H Hemilä 1R M Douglas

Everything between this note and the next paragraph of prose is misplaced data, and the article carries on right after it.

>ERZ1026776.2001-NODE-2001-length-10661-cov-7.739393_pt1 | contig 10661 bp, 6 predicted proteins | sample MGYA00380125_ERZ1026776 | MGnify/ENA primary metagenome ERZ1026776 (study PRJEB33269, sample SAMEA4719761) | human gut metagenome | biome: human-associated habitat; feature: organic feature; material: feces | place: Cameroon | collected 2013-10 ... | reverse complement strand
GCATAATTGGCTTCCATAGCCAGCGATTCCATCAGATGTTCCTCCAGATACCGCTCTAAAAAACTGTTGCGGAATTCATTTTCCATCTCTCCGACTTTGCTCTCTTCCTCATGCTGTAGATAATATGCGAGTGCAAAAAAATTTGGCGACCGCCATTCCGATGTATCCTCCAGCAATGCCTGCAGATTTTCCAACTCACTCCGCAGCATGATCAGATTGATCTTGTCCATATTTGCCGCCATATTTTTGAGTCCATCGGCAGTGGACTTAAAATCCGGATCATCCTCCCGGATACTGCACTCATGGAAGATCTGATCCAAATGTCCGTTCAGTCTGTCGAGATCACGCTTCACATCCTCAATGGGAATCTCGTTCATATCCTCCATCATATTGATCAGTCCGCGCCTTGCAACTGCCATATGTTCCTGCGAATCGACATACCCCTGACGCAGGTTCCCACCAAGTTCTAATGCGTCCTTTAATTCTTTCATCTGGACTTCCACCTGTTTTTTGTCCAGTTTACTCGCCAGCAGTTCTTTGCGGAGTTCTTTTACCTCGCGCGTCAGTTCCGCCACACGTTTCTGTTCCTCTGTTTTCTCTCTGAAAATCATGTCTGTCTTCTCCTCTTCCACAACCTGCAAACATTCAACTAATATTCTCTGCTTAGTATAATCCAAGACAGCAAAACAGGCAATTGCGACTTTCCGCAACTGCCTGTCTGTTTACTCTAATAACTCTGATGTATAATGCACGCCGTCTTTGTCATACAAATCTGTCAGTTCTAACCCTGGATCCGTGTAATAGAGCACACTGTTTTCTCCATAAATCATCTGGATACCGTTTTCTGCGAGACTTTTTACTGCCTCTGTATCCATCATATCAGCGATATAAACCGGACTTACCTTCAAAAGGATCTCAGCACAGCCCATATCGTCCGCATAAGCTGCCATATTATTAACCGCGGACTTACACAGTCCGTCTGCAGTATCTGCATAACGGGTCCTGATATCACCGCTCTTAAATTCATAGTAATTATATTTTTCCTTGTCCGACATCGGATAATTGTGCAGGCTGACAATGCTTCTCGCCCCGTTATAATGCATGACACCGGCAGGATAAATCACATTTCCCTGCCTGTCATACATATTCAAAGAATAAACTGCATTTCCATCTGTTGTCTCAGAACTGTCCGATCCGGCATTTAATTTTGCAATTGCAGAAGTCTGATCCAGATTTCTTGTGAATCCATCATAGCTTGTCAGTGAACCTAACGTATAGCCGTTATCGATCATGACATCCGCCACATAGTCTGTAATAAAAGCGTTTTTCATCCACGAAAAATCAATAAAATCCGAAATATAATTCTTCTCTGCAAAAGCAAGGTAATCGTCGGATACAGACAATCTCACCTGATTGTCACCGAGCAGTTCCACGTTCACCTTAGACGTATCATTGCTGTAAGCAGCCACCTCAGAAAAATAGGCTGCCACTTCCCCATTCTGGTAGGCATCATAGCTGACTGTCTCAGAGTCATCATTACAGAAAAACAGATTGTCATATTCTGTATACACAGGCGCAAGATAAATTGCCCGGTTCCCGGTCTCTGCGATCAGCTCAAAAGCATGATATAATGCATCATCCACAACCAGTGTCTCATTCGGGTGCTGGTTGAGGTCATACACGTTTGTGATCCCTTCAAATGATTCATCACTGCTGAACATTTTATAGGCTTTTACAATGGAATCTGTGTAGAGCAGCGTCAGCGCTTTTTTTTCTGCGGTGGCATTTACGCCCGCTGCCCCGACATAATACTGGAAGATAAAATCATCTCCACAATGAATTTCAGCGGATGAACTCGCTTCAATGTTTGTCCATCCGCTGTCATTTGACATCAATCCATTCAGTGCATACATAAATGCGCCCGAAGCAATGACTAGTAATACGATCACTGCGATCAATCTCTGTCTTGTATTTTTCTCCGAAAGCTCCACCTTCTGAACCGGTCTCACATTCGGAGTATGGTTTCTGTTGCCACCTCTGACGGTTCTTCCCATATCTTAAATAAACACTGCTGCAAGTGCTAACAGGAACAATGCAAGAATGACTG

In three trials of subjects under heavy acute physical stress, common cold incidence decreased by on average 50%, and in four trials of British males common cold incidence decreased by on average 30% in the vitamin C groups. The dietary vitamin C intake in the UK is low, and consequently the benefit may be due to the correction of marginal deficiency, rather than high vitamin doses. Regular vitamin C supplementation (> or =1 g/day) has quite consistently reduced the duration of colds, but the size of the benefit has varied greatly. In the four largest studies the duration of colds was reduced only by 5%. In two of these studies, however, absence from school and work was reduced by 14-21% per episode, which may have practical importance. Three controlled studies recorded a reduction of at least 80% in the incidence of pneumonia in the vitamin C group, and one randomised trial reported substantial treatment benefit from vitamin C in elderly UK patients hospitalized with pneumonia or bronchitis.